Slickville's heyday lasted until 1942 when the mine was closed; however it still retains most of its original company housing, along with the company store, mine car repair shop, mine office (with jail in the basement), grade school (closed in 1985), four churches (including St. Slyvester's Catholic, Presbyterian Church, Holy Ghost Ukrainian Orthodox, Baptist(closed circa 2000), 'boney' pile and official's houses including the superintendent's house. While most original company housing remains in good condition several of the smaller 'cottage' houses have been removed and several of the downtown area business buildings are now either private residences or have been removed. This includes the removal of the former Ukrainian association building which later became the civic center around 1995, the Nickolas Kitch confectionery store around 2005 and Nick Zerebnick's barber shop around 2010.

The Pennsylvania railroad last ran through town in the late 1950s; however the railbed from Slickville to Saltsburg was made into a hiking trail in the fall of 2007 and extended to near Delmont in roughly 2011 (with plans to extend this trail to Trafford and an eventually link with the Great Alleghany Passage trail system in Braddock). The ballfield was redone with help from the Slickville Lions around this time.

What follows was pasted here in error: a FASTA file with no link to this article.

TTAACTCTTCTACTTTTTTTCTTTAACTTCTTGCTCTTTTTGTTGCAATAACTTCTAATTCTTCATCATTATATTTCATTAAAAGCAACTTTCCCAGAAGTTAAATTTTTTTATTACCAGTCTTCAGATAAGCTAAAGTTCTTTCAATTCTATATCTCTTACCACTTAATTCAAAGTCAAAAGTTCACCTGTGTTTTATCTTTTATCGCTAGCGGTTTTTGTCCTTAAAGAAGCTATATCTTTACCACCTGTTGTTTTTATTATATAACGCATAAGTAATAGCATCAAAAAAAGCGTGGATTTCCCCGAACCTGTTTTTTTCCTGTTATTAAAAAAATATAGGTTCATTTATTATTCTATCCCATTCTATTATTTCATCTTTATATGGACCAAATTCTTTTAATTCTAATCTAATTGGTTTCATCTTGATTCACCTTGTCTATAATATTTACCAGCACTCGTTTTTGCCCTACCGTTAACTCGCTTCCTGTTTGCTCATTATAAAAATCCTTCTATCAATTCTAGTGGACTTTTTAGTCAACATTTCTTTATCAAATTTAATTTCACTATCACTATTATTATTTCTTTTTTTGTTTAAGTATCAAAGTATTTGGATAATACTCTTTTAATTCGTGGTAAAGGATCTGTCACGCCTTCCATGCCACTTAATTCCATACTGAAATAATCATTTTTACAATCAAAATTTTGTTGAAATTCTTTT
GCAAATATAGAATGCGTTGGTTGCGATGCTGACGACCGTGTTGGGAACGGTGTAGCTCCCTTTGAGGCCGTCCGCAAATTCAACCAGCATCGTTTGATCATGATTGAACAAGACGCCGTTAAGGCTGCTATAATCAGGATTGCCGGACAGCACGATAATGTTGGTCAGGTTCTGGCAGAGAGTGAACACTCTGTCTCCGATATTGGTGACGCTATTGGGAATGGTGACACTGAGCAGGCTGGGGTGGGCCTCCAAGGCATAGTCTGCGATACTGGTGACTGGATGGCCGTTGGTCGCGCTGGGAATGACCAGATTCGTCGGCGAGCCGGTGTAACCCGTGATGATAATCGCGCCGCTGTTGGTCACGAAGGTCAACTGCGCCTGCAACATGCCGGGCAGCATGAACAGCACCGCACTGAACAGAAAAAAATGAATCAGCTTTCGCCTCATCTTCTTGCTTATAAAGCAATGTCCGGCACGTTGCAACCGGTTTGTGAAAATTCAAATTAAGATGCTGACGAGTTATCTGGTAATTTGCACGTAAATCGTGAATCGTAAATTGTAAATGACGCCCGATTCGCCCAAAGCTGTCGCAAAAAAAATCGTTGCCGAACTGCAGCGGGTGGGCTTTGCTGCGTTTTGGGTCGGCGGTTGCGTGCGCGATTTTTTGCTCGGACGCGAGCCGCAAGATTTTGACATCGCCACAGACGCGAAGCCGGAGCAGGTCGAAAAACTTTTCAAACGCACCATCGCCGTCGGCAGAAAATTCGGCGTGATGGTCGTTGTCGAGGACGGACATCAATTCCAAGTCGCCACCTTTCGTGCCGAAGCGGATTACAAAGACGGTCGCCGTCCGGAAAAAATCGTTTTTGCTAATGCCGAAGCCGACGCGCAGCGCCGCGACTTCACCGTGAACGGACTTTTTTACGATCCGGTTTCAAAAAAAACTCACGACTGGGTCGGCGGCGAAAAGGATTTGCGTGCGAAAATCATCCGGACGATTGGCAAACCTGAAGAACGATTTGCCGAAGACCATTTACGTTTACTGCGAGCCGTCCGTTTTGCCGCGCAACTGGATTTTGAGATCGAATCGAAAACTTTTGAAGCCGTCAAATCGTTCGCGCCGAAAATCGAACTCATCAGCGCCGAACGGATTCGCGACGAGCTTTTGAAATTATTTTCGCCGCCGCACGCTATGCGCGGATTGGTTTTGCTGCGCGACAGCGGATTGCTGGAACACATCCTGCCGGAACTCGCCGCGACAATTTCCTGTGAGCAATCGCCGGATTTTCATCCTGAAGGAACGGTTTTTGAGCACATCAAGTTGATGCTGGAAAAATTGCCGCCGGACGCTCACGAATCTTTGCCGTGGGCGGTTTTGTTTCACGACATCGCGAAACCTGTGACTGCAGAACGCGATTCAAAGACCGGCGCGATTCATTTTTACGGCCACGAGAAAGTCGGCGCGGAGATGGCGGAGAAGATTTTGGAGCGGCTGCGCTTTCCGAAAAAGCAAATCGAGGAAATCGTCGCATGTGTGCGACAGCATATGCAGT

Current (2018) business and civic buildings include the 'new' 1995 civic center with tax collector Becky Maruca's office (a small library closed in roughly 2012), a post office, the 'new' circa 1995 Sportsman club, Slickville Auto Body & Truck Panels founded by Robert Paouncic in 1983, a health clinic building that originally was a bank closed near 2010, and Slickville Deli owned by Carrie Hult. Historical business buildings serving as residences include the former K&S bar, the former Yvonick's storefront, the former Kitch hardware store, the former Damico's Deli, the former DeFrances GE Appliance store and the former Baker lumber company. Sam Grabick's GM Auto Dealer & Garage was a Slickville landmark, later occupied by Mike and Jimmy Kitch's Garage (with John Sheliga's autobody shop downstairs in the 1960s). 3rd generation owner Brian Kitch has moved the shop to nearby Patton, but most people still identify it as being a Slickville institution.

Since the closing of the 5 Slickville mines by 1942, the nearby Patton and Jamison mines in the 1950s, and the near total abandonment of mining of 'high sulfur' coal in the area since the 1980s, Slickville has benefited economically from its proximity to other cities in the area. These include service manufacturing jobs in locales such as Greensburg, Jeannette, Latrobe and eastern Pittsburgh area suburbs. As of 2007 Slickville was still beyond the outer edge of East Pittsburgh suburban housing developments although suburban areas such as Murrysville are only 5 to 6 miles away.


  1. ^ "US Gazetteer files: 2010, 2000, and 1990". United States Census Bureau. 2011-02-12. Retrieved 2011-04-23.
  2. ^ "American FactFinder". United States Census Bureau. Retrieved 2008-01-31.
This page was last edited on 18 December 2019, at 03:32